Lamb, sauvignon blanc, and Greenshell mussels would probably be the three most-recognised products to be directly associated with New Zealand by people from other countries. Our Greenshell mussel industry has been built from very humble beginnings into what is now a complete success story as an export earner and a recognised leader in the traditionally fickle world of aquaculture. We are so lucky to have this delicacy fresh, alive, and available on a daily basis. I think sometimes we are guilty of overlooking the modest mussel in favour of other shellfish. And then when I pick some up and cook them in the shell or throw them under the grill with a topping or two, I am constantly blown away by their flavour, texture, and juiciness. We do love our fritters in New Zealand and these, with the addition of a little bacon, work a treat.
Mussel and Bacon Fritters
Makes 30-odd canapé-size fritters
When making fritters the key is to get them to hold together without being too doughy. Always add just some of the batter and then cook a small fritter to see how well it stays together. If it's falling apart, add a little more batter and cook another one. It's also a good time to check the seasoning of the fritter.
- 150g rindless bacon
- Cooking oil for frying
- 450g cooked mussel meat (from about 2.5kg live in the shell)
- 1/3 cup finely diced red onion
- Finely minced zest of 1 lemon
- 1½ tablespoons lemon juice
- 1/4 cup roughly chopped fresh basil leaves
- 1/4 cup roughly chopped fresh parsley
- 1 teaspoon sugar
- 1 cup fritter batter
- Sea salt and freshly ground black pepper
- 3 egg whites
- Cooking oil
- Lemons to serve
Cook and serve
: Fry the bacon in a pan with a little oil until slightly crisp. Remove from the pan, chop into a small dice, and place in a mixing bowl.
Place half the mussel meat in a food processor and process until quite finely minced. Add this to the bowl. Roughly chop the rest of the mussel meat into a fine dice. Add to the bowl along with the red onion, lemon zest and juice, basil leaves, parsley and sugar, and season with the sea salt and pepper.
Mix all together, then fold in the cup of fritter batter. Cook a little of the fritter mix to check the consistency and seasoning, as mentioned above. Refrigerate until required.
: Take the bowl of fritter mix out of the fridge. In a clean bowl, whisk the egg whites until firm. Fold half the egg whites into the fritter mix and then fold in the second half.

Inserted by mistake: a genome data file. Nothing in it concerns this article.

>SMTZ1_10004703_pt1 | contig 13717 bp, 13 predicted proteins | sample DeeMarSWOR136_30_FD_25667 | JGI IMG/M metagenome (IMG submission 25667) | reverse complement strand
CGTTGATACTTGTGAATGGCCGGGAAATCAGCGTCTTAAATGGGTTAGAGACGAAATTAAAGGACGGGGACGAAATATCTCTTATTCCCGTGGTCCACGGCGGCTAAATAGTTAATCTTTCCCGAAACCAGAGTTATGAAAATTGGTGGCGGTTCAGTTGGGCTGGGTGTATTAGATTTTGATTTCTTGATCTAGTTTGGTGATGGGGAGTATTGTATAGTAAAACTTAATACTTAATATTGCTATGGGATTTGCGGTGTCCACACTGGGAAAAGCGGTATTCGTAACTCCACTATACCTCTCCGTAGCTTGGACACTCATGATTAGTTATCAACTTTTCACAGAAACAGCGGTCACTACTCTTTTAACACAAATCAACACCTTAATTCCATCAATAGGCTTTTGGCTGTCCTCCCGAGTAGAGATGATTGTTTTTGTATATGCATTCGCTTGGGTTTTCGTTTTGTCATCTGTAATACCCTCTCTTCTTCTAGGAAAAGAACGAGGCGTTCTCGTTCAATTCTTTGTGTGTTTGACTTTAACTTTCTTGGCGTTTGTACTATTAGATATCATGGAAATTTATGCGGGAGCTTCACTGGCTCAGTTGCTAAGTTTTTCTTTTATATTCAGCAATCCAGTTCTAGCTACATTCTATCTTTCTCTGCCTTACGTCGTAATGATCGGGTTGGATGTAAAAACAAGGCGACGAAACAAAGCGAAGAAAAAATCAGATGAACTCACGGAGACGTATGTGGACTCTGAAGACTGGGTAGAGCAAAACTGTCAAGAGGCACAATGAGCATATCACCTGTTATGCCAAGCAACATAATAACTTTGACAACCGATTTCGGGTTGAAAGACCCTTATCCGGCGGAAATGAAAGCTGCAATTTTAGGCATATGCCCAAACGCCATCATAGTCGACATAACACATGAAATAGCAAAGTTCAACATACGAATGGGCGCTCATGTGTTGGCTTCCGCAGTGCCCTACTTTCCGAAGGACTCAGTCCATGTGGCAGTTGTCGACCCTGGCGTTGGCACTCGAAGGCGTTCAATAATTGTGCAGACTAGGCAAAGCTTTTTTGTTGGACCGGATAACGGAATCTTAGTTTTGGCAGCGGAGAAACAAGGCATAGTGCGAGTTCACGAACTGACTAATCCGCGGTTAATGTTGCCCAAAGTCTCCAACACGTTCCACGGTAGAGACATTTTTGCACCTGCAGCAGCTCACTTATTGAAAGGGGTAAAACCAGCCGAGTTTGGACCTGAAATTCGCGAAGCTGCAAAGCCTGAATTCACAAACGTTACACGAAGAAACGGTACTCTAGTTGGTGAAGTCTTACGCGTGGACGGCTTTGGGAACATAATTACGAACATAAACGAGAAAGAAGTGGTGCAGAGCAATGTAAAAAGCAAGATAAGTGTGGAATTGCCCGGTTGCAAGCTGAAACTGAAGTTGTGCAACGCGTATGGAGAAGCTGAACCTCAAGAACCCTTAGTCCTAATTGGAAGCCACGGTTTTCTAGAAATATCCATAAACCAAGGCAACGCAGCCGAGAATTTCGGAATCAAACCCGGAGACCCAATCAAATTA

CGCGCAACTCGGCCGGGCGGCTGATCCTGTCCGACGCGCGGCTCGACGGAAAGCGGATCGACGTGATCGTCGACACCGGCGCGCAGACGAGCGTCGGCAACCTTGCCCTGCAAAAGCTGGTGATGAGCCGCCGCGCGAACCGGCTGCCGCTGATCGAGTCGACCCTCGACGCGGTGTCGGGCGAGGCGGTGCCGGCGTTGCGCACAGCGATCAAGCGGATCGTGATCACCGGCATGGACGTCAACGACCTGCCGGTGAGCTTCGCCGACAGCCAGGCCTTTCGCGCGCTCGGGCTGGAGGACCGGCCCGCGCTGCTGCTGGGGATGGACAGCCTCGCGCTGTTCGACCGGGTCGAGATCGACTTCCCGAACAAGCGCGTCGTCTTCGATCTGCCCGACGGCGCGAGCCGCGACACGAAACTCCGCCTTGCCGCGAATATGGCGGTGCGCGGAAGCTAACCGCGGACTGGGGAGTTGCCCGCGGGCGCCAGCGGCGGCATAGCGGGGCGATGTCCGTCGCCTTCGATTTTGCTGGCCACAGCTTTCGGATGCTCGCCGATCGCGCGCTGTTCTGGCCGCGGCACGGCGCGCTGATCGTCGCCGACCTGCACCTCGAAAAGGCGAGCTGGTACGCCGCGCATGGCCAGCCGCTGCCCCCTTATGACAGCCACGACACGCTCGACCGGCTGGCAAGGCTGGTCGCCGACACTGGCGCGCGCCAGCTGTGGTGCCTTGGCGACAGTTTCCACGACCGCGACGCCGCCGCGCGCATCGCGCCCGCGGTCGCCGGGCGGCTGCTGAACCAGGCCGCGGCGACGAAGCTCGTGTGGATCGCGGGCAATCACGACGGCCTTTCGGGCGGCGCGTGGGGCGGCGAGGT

Heat a skillet or griddle top on the barbecue to medium heat. Add a little cooking oil to the surface, then spoon out small amounts of fritter batter. Cook for a couple of minutes on each side until golden. Place on a platter, give them a good squeeze of lemon juice and then serve.
Note: For brunch or breakfast cook larger fritters and serve with hollandaise sauce or a couple of eggs.
How to smoke a fish
Fritter Batter - Makes 2 cups
- Make an angled cut on either side of the head
- Remove head
- Cut down one side of the back bone
- Cut through to just below the skin
- Repeat on opposite side
- Expose backbone
- With kitchen shears, snip the backbone out
- Butterfly fish, ready for seasoning
- Apply liberal amounts of sea salt
- Apply liberal amounts of sugar
- Place in smoker, light the fuel, close the lid
- Check after 15-20 minutes. Remove once cooked through.
- 4 eggs
- 1 cup flour
- 1 teaspoon baking powder
- 2 tablespoons milk
- Salt and freshly ground
- black pepper
I use this simple batter recipe for all my shellfish fritters. It just binds the ingredients and holds them together in the cooking process. The art of making a good fritter is to use just the right amount of batter to bind — too much and the fritter will be doughy and tough, too little and the fritter will crumble and fall apart when cooking or, worse still, when serving. When I make a batch of fritter mix, I always cook one fritter to taste and see what the consistency is like once cooked. If I find it's too dense, I simply add a little more milk to thin out the batter slightly. If it's the other way and the fritter is falling apart, I'll add a little more batter, cook another one, until I'm happy with the consistency. Another way of lightening up a batter of any sort, even a pancake batter, is to whisk a few egg whites just before you start cooking and fold them in at the last minute. It works in the same way as soufflé, getting lots of air into the mixture and making the fritters light and airy.
Break the eggs into a blender with a whisk attachment or similar, whisk the eggs for one minute, then add the flour, baking powder and milk. Whisk to a smooth batter. Add a little salt and pepper to season. Refrigerate until required.
- 1kg floury potatoes (such as agria), peeled and quartered
- Pinch of salt
- 300ml cream
- Finely grated zest of one lemon
- 1 tablespoon lemon juice
- Sea salt and freshly ground black pepper to season
Decadent, bad for you and completely delicious! Serve as a side dish with confidence with any simply cooked fish.
Place the potatoes in a large saucepan, cover with cold water and add a healthy pinch of salt. Place on high heat then, once boiling, reduce to a simmer and cook until soft (around 20 minutes).
Pour the cream into a small saucepan, add the lemon zest and place on low heat to steep the zest in the cream.
Once the potatoes are soft, drain completely, add the cream and lemon juice, and mash until smooth and silky. Season with sea salt and pepper. Keep in a warm place, or reheat over a water bath or in a microwave when required.
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